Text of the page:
Major falls in sickness levels and less dependence of agency staff are a sign of improvement in Doncaster's children's services, reckon bosses.
Absences through illness have fallen from 15 per cent to 3.7 per cent since the service was taken over by an arms length trust in 2014, and the proportion of staff employed through agencies, which then stood at 22 per cent, is now down to 6.8 per cent.
But speaking after a Government report praised the progress being made in Doncaster's children's services since it was taken out of direct council control, the chief executive Paul Moffatt said there would still lessons to be learned.
Staff sickness and a dependency on agency staff had been highlighted in the past as one of the issues at the department.
But there were also concerns over the number of deaths in children who had crossed the council's radar, sparking a series of serious case reviews. Seven children died from abuse or neglect between 2004 and 2008.
There has not been a serious case review called since the trust was set up, but Mr Moffatt says the organisation cannot afford to be complacent about that.
He said: "There has not been a serious case review instigated since the trust went live, but it is important that we learn lessons from cases. We can't just rest on our laurels.
"Incidents are a bad thing but to be a learning organisation you always test yourself against what's happened, and we encourage staff to read case reviews from elsewhere.
"We think systems are now better, decision making is better and the quality of work has improved, but you can never predict when things can go wrong..
"We are pleased that we've not had any serious case reviews, but we are constantly learning lessons from our own experience and reading reviews from elsewhere."
The trust has altered how it changes its social care and family support and targeted training and supervision for improvements, and tried to improve support from management in what can often be challenging work for the staff.
He says the trust has tried to make sure staff feel supported to provide good services.
"People now take pride about working for the trust," he said. "They are being energised, innovative, and allowed to be creative and feel supported. That attracts staff."
Mr Moffatt believes that is one of the reasons for the falling sickness levels and the reduce reliance on agency staff. He said 25 of the previous agency staff had converted to become permanent workers at the trust.
The trust tries to recognise good work, and Mr Moffatt said they try to celebrate outstanding practice or significant improvement in the position of a child or young person's lives.
Current issues that the trust is seeing its staff have to deal with include neglect and domestic violence, as well as physical and emotional abuse cases.
Damian Allen, Director of People at Doncaster Council, said: "The creation of the Doncaster Children's Services Trust was a most complex process in which the Council and the Trust worked together as one.
"At the time the Trust was established Doncaster Council was on its own, well documented, improvement journey and it is the strong leadership of both the Council and the Trust which has ultimately improved social care for our children and young people.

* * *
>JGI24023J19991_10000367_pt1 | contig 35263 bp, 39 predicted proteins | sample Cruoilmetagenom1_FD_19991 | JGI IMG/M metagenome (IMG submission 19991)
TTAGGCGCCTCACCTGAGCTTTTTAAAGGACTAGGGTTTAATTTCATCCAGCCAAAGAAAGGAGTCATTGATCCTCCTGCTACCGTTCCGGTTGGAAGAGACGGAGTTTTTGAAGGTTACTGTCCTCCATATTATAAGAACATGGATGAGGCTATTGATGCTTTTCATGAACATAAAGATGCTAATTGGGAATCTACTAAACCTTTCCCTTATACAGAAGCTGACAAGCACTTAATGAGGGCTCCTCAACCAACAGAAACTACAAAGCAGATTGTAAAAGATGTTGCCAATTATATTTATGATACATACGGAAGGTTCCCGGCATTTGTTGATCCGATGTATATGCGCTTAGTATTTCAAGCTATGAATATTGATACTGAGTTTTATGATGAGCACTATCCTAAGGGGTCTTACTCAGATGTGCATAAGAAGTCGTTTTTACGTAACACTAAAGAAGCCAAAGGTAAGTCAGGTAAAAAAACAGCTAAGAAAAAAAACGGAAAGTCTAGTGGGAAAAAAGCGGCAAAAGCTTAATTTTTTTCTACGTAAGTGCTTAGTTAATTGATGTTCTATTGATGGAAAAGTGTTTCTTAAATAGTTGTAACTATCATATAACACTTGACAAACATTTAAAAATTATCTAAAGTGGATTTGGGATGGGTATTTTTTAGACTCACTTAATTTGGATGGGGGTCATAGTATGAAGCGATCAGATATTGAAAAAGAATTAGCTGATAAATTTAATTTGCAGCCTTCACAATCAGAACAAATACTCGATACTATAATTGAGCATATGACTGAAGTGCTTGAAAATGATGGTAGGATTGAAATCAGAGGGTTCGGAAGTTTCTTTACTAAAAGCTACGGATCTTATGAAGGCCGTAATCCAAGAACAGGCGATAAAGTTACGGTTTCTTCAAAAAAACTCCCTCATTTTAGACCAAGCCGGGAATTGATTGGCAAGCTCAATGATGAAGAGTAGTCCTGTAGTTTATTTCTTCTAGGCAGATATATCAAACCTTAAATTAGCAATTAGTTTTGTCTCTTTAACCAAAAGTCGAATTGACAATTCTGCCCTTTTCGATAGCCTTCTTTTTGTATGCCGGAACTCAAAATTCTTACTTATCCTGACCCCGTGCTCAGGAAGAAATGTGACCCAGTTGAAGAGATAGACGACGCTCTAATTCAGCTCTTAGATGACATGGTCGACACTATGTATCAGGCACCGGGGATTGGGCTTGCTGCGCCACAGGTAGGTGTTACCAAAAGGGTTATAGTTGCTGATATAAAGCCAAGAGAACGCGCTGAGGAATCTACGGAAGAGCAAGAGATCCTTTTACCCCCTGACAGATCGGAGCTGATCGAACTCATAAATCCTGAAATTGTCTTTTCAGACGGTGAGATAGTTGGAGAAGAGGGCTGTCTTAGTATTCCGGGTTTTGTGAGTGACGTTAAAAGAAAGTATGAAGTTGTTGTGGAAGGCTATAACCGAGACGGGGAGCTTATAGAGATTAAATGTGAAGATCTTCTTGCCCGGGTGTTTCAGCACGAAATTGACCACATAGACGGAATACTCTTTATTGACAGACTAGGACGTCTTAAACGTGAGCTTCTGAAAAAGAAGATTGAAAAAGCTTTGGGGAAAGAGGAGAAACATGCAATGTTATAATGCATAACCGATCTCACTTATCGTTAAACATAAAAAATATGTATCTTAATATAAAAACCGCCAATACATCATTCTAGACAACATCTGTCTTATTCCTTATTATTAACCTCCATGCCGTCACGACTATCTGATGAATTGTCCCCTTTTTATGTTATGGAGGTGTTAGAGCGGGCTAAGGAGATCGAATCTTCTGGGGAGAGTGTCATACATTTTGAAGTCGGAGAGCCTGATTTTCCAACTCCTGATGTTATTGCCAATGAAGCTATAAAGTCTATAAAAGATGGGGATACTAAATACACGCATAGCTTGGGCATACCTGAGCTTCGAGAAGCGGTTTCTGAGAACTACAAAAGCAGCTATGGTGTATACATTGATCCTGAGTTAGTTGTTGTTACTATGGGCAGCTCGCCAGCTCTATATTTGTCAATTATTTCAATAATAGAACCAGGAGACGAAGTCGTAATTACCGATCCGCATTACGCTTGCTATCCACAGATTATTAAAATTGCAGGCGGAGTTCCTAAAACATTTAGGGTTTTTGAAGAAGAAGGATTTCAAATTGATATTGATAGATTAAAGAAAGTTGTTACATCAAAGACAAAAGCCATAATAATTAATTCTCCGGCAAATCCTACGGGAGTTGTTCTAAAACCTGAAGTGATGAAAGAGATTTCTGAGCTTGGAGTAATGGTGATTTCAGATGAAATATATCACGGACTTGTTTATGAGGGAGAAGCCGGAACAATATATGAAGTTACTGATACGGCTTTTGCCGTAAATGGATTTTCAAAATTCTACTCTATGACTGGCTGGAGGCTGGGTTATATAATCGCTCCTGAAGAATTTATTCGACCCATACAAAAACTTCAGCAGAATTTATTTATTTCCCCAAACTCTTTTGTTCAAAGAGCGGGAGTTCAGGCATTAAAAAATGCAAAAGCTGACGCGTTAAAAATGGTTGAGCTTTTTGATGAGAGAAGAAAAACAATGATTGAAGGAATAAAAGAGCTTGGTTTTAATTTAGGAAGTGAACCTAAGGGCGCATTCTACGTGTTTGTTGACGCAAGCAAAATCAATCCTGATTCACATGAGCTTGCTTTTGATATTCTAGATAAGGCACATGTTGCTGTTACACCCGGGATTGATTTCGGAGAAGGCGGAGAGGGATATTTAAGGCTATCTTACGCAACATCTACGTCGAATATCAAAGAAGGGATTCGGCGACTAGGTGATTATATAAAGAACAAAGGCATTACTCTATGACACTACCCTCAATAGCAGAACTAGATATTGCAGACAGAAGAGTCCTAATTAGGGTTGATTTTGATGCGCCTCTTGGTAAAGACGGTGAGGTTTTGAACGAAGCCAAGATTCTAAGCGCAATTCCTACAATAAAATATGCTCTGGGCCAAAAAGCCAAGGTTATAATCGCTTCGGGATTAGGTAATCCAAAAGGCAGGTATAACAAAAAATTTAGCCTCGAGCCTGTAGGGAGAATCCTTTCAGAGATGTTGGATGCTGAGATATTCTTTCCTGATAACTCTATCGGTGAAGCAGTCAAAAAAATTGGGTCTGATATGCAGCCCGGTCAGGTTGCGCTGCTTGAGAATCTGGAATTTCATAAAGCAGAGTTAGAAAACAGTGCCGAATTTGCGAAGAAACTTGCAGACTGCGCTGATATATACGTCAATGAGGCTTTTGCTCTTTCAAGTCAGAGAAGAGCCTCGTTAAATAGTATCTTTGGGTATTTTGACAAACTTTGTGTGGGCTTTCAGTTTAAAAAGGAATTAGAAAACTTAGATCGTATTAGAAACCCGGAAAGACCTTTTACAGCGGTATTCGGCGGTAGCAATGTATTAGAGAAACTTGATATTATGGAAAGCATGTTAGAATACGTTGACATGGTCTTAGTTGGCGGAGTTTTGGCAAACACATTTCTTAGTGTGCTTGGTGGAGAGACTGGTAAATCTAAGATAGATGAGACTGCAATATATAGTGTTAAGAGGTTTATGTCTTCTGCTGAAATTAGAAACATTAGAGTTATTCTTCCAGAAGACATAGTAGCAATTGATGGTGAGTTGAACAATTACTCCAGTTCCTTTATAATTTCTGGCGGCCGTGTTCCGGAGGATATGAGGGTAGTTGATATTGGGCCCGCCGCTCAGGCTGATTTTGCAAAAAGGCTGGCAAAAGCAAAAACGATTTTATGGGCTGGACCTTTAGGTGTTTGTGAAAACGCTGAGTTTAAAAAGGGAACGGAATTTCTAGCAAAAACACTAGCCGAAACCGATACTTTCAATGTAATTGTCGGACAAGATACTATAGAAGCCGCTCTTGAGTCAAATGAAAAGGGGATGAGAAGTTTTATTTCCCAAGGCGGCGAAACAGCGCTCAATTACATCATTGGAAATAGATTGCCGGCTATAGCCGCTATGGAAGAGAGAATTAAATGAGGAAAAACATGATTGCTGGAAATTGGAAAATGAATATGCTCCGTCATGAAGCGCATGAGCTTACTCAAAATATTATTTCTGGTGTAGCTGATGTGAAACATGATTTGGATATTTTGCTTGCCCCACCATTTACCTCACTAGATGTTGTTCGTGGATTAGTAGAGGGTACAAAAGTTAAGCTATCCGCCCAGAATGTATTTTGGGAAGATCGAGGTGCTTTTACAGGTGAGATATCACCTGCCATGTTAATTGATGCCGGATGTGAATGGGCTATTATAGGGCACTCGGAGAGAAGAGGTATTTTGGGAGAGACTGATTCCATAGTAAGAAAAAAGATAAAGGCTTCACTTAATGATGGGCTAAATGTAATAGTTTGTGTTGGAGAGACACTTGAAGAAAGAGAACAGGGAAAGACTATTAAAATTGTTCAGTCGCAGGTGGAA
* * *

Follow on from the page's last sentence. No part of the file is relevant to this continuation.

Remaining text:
“To enable this to happen it required considerable start-up investment from both the DfE and the Council. This additional support has continued over the past three years, to meet increased demand and invest in the growth and development of the Trust, so ultimately it can be sustainable.”
Robert Goodwill, the Government's minister for children and families, said: “We look at a range of options to support rapid improvement in children’s services, and it’s heartening to see the evidence that great progress is being made in Doncaster.
“I’d like to congratulate Paul and the team at Doncaster Children’s Service Trust for their hard work and dedication. I’d also like to thank Doncaster Council and other partners for their contribution to the Trust’s success.”
The Department for Education's Implementation evaluation of Doncaster Children’s Services published in July states that the new trust has gone a long way in addressing the past problems.
Trust report stated: "It is important here to recognise that in 2014 the Trust took control of a failing service in a failing local authority; a service that had deep-rooted issues impacting practice and culture, and one which had undergone cycles of improvement and failure.
"Trust,credibility, confidence and quality were all in short supply. This evaluation has gathered evidence which demonstrates that the implementation of the Trust has gone a long way
in addressing many of the issues that called into question that effectiveness of children’s social care in Doncaster, and of the safety of children and families.
"The pace and scale of change to children’s services seen under the Trust’s leadership was not seen by Trust staff and partners as having been achievable under the Council as
it was at the point of children’s social care services transferring to the Trust."
"The Trust is now seen by senior staff and partners as consolidating improvement and being on track for ‘good or better’ status by October 2017.
It added a combination of features viewed by staff and partners as essential for supporting the positive changes to children’s social care services seen in Doncaster under the Trust included:
* A stable, committed, transparent and accountable leadership
* The single focus on children, enabling senior staff to focus attention on children’s social care services without the distractions faced by their counterparts in local
* The fresh start of a new organisation, breaking with the past context and experiences of children’s social care services in the Council
* The appetite and freedom to work differently
* The investment of time and resources